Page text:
All of a sudden, two of the blue-team candidates, Cory and Pete, are talking about something which has never been even so much as whispered in a national political campaign, namely, a federal gun licensing system. This is kind of like a driver’s license for gun ownership, except in this case the license will be issued by the feds. It’s still something of a halfway house, because such a procedure wouldn’t require gun owners to register their guns. On the other hand, if you combine national gun licensing with universal background checks (UCB) you’re almost there. Not quite, but at least almost.
All of this new-found political concern about gun violence should be a sweet tune to the ears of gun-control advocates and advocacy groups, but I’m not so sure. In fact, in the process of moving from being marginal to central in the gun debate compared to the ‘other’ side, there’s a good chance that this transition may provoke splits and arguments within the gun-control movement itself. After all, when nobody’s listening, it doesn’t really matter whether this group agrees with that group. But when every gun-control group now finds itself being heard and can use its new-found voice to grow its influence and organizational strength, all of a sudden the last thing you want to do is sound like everyone else.
Last week our friends at Everytown announced they were sending a questionnaire to all Presidential candidates asking them where they stand on 18 different gun issues: background checks, assault weapon bans, the usual gun-control things. One of the questions they did not ask was where candidates stood on pre-purchase gun licensing, which is known as permit-to-purchase, i.e., PTP. The reason this question wasn’t on the Everytown list is because, according to John Feinblatt who runs Everytown, PTP procedures, including Corey’s idea for a national licensing system, “has not been fully researched and proven to have public support.” This statement immediately drew criticism from some self-appointed gun experts in the gun-control community, who are now lining up behind a PTP law that was recently introduced.
Except there’s only one little problem with the gun-control activists who think they can support PTP to increase their own presence while taking Everytown down a peg or two. When it comes to whether or not PTP‘s value has been shown true through evidence-based research, Feinblatt’s hesitation happens to be correct. The PTP procedures haven’t been fully researched, partly because the definition of PTP happens to differ significantly from state to state. In New Jersey, every separate purchase of a handgun requires approval from the cops. In Connecticut, you get one license from the state police whether you buy a gun or not. The fact that Connecticut’s homicide rate is lower than other comparable states without a PTP process doesn’t mean the difference is due to PTP. Possible? Yes. Definitive? Absolutely no. At least not yet.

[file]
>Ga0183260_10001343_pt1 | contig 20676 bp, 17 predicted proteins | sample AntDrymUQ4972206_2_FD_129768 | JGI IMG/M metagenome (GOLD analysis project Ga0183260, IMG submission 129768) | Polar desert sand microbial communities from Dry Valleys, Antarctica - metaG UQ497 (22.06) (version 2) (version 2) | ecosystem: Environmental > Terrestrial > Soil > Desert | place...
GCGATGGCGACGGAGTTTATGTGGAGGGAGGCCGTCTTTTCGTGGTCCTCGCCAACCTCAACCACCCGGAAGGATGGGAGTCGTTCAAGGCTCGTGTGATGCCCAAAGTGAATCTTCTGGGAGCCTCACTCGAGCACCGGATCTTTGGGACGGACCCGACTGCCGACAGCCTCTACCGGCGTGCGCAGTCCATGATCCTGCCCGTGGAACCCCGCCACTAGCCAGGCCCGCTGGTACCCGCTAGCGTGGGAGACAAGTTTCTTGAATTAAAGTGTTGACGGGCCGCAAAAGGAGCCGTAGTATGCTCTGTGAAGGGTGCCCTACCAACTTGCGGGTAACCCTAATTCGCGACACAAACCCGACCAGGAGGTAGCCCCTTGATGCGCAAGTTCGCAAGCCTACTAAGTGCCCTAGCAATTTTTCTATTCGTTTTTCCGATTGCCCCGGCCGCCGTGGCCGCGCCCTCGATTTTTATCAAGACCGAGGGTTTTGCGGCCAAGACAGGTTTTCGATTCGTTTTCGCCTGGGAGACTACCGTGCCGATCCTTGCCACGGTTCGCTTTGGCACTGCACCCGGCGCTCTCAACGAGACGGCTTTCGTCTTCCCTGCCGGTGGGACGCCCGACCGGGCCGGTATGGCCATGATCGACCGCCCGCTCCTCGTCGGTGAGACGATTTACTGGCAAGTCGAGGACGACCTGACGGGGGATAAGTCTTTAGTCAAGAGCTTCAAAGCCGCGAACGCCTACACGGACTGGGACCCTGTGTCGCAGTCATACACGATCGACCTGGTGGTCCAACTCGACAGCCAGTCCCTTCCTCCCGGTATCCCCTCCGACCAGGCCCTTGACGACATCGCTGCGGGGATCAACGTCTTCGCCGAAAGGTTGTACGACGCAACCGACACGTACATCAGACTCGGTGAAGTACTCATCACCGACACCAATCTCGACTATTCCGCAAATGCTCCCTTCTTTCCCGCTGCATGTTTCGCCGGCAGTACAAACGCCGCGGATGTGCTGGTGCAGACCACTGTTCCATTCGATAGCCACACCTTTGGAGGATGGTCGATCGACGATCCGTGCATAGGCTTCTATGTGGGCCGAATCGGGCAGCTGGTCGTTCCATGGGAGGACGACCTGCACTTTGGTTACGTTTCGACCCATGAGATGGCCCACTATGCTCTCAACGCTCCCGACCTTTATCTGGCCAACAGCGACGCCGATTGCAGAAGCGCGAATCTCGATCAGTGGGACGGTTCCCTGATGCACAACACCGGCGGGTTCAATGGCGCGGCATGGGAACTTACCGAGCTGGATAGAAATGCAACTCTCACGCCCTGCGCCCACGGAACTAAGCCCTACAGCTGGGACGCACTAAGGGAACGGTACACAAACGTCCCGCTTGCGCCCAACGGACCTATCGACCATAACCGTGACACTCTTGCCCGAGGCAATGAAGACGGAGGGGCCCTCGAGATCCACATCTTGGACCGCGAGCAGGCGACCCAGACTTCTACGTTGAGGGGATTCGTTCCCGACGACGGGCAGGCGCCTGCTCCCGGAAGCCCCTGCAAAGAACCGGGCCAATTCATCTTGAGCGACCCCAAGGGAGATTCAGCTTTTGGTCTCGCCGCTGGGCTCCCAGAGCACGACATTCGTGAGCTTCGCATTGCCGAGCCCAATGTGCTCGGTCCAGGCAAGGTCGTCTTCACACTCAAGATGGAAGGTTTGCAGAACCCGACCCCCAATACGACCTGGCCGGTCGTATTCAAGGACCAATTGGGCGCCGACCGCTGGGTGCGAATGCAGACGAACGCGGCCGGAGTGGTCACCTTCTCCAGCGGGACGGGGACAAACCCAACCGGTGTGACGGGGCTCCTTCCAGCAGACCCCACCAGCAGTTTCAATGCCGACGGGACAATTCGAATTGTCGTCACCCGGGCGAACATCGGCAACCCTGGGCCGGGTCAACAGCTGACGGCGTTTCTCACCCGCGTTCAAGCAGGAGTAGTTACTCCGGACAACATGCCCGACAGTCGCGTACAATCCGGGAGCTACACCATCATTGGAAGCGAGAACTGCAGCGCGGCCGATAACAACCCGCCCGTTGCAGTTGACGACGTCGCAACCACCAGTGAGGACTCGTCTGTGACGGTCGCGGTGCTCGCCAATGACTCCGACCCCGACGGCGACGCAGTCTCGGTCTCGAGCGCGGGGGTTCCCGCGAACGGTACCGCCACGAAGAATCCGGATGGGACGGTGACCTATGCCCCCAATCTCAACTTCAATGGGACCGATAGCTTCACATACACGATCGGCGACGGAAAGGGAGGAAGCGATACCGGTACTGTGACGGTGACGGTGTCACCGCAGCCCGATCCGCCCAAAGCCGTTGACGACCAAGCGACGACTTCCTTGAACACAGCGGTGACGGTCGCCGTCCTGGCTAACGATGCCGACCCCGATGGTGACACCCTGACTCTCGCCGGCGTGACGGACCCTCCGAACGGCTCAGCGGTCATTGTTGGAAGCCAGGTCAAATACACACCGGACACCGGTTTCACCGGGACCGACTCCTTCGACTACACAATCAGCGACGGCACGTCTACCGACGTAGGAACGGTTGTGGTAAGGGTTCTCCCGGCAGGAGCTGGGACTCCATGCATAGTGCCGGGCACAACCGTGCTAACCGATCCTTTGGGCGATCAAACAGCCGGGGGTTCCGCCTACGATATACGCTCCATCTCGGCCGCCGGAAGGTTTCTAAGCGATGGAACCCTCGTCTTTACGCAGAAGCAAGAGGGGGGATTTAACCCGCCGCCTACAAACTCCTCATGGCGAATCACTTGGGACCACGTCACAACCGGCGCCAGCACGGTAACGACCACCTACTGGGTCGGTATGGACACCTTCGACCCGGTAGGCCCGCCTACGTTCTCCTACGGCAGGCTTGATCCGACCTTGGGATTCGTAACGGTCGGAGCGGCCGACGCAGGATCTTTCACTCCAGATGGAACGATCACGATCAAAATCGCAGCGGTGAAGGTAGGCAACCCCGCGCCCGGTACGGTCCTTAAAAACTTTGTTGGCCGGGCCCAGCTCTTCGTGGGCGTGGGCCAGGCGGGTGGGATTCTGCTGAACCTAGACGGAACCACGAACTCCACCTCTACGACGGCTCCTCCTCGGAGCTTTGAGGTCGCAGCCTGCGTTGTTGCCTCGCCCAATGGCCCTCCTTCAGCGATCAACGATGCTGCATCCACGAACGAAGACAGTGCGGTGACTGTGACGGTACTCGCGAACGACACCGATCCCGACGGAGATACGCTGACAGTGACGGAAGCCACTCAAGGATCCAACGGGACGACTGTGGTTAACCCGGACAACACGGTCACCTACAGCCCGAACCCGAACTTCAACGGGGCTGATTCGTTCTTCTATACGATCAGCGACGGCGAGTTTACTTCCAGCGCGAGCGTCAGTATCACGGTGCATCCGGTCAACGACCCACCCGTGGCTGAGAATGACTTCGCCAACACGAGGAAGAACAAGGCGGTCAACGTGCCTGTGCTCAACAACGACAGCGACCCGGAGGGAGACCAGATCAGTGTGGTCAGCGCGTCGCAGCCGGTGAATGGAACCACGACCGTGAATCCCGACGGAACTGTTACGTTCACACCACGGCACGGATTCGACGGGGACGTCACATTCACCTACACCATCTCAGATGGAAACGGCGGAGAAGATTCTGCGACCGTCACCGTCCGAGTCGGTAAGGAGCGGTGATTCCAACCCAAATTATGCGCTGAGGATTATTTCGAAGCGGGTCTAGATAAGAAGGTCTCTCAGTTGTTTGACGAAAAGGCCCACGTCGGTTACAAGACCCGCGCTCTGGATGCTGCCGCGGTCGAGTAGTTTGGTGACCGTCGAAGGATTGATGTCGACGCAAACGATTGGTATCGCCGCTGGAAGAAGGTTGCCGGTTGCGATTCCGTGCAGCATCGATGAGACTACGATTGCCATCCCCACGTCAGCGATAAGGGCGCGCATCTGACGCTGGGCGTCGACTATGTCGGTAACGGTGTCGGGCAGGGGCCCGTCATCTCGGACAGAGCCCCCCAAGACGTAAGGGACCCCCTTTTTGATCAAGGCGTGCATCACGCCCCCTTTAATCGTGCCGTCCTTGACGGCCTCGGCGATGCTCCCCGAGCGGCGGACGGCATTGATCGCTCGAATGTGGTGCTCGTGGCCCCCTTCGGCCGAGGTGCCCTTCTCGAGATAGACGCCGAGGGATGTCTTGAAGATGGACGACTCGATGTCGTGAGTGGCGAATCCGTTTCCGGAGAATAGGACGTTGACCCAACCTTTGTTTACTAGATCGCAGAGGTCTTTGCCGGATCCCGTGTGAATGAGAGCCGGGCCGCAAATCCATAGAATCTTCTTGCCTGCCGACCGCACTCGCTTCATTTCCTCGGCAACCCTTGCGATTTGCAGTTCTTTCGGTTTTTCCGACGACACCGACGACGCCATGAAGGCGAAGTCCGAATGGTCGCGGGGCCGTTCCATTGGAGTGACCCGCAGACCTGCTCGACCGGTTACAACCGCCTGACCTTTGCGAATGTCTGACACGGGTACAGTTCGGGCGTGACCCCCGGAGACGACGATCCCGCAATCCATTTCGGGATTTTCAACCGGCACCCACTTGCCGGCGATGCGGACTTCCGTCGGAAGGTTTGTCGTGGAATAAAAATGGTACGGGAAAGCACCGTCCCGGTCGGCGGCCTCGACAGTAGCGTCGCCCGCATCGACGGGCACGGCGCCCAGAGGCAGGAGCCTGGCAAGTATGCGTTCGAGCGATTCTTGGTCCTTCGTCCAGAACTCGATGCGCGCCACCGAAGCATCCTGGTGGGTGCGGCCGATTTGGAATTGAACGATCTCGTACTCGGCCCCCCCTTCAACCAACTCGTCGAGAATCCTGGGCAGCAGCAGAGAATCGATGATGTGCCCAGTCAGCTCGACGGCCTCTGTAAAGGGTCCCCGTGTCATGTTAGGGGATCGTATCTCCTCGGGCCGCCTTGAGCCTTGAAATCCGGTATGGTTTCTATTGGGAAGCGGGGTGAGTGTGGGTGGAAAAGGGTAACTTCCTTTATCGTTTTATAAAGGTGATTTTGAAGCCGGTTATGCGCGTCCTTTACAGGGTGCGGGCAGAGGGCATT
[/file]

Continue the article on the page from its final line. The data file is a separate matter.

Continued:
The PTP bill just filed by Congressman Raskin (D-MD) authorizes the Department of Justice to make grants to states that enact some kind of PTP law which will only allow handguns to be purchased if the applicant passes a background check with fingerprints and is 21 years or older. The bill, however, does not require any licensing authority to determine whether the applicant really needs to own a handgun, the whole point of PTP being that the cops should get to decide the fitness of handgun owners based on something more than whether they can pass a background check.
Before gun-control advocates jump on the PTP bandwagon, they might take the trouble to understand how PTP laws work and don’t work. On the other hand, making your voice louder in any advocacy community doesn’t necessarily require that what you say bears any relationship to the truth. If you yell loud enough, someone will respond and join your parade. Trump proves that one true every day.